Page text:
The human ear may detect a wide range of frequencies, but the brain only picks out a few significant ones. Strong sounds will often mask weaker similar ones.
Right now, developers are building better, more sophisticated perceptual models of human hearing. Each has its own devotees who believe intently that their format has made the right artistic decisions.
The clash between the two cultures can be quite hilarious, and many engineers can tell humorous off-the-record anecdotes about spoiled rock bands with very specific ideas about the timbre of feedback: One artists signature sound is another compression engineers garden-variety noise.
In other cases, a clash emerges between the educated musicians and the untrained ear of the engineers. Classical musicians spend years learning to pick out the subtle ways in which dozens of instruments blend together in an orchestra. They want to hear every note. Yet many casual classical listeners pay attention to only the main melodic line and dont really notice if minor harmonies disappear. Finding the best compression algorithm often depends upon the audience for the music file.
Spreading the Word
Creating the music file is the first half of the game, but delivering the file is the most controversial. Digital music is just a computer file like any other, and any mechanism for sharing files can be used to ship the files from person to person. The old favorites, floppy disks and e-mail attachments, are just as useful as the newer, more controversial tools such as Napster.
The most basic delivery service is the Web site, and there may be hundreds of thousands of sites that offer free MP3 tracks for download. In many cases, these recordings are placed there by artists who are giving the copies away in the hope of building a following. Sometimes the advertising revenue generated at these free sites for popular artists can be surprisingly good.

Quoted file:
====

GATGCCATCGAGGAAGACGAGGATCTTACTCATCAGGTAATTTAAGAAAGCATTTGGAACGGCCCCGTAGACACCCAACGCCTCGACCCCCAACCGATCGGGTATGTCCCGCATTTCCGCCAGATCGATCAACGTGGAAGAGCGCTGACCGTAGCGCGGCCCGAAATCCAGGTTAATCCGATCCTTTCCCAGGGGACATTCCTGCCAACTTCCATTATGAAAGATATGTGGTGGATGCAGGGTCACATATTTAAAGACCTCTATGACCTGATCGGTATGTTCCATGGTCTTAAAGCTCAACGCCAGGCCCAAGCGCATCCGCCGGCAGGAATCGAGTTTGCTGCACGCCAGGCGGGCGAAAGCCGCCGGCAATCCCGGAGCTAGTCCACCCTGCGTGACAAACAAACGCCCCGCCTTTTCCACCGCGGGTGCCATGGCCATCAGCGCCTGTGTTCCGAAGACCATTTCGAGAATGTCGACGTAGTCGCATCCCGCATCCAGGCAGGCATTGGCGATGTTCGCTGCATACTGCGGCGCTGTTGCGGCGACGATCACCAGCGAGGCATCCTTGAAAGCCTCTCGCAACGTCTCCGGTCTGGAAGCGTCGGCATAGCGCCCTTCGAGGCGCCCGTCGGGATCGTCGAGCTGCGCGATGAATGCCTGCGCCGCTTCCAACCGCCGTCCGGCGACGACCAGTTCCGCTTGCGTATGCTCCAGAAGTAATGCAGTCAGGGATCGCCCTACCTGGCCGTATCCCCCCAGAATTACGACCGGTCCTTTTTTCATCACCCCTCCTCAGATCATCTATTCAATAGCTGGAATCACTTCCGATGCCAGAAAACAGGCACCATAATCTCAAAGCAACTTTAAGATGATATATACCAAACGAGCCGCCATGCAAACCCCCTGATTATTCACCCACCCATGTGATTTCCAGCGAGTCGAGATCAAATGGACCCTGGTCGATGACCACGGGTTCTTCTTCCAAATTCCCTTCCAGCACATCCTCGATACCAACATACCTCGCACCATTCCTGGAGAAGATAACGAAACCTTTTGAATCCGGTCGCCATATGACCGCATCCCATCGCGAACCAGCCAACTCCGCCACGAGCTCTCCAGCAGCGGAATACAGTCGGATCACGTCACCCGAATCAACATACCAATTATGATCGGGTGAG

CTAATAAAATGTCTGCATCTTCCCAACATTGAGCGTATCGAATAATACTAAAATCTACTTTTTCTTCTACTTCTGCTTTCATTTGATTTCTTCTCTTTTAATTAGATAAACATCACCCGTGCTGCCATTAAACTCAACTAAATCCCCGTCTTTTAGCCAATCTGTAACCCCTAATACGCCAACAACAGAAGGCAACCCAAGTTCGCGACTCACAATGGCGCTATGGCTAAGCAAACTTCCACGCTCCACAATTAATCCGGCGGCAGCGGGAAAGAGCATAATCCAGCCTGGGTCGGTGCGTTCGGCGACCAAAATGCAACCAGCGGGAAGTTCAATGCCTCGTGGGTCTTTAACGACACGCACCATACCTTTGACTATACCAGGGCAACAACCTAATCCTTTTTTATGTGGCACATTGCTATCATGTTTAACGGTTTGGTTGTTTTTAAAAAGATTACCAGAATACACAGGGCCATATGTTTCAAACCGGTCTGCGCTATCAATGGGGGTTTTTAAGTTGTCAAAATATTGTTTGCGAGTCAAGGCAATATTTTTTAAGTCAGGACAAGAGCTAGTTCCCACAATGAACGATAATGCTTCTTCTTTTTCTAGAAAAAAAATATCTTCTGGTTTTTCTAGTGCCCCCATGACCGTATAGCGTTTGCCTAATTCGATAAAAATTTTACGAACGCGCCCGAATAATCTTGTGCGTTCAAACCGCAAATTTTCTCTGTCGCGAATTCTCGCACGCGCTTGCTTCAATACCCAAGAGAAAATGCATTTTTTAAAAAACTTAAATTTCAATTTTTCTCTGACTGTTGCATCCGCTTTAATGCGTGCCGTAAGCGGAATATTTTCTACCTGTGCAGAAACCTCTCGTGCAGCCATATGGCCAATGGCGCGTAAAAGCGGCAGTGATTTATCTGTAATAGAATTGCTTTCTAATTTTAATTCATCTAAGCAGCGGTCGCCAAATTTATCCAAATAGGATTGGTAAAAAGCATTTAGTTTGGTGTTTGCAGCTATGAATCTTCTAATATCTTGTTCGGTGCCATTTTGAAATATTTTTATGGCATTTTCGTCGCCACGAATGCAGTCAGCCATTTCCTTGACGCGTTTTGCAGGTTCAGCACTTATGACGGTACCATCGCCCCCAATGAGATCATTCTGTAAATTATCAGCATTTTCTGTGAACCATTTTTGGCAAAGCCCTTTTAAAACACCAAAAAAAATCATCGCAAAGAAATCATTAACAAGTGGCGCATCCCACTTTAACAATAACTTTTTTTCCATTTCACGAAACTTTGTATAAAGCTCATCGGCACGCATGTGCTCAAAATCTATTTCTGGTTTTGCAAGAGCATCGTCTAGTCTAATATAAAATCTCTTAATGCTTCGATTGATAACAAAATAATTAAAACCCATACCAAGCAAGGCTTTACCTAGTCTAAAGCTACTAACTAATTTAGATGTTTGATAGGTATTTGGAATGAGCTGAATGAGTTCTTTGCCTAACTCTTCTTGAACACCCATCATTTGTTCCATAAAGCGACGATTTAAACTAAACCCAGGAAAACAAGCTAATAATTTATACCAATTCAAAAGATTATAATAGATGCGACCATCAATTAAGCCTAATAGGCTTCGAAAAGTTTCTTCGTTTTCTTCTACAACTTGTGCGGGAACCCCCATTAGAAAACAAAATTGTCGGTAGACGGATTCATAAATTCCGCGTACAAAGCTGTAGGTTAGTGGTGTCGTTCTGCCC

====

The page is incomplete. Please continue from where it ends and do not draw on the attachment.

Occasionally, new technology services cause friction with older, established music publishers. MP3.com, which took its name from the music format, is now notorious for developing a system that would allow people to listen to CDs on their computer system without going through the time-consuming process of creating an MP3 file. The company stored copies on its servers and allowed anyone with a legitimate copy of the CD to stream the files from MP3.coms servers. This practice ran afoul of the music companies, which sued MP3.com and eventually settled with the service. Now, users of MP3.com must pay extra to use the service and still demonstrate that they own legitimate copies of the songs.
The notion of using a store-bought CD as proof of ownership is being embraced by a number of companies. Gracenote.com, formerly CDDB, is building a CDKey system that would allow record companies to distribute extra content over the Web that would be unlocked whenever someone inserted a legitimate CD into his or her computer. This system may include extra tracks, liner notes, lyrics or even special events such as online chats with the band.
Of course, the most controversial services are the online trading pits such as Napster or Gnutella that allow users to exchange MP3 files. The services keep a running database of the files located on users hard disks. If someone wanted a copy of a song by the Beatles, the Napster service would be able to point the person toward a set of users who have it ready for download.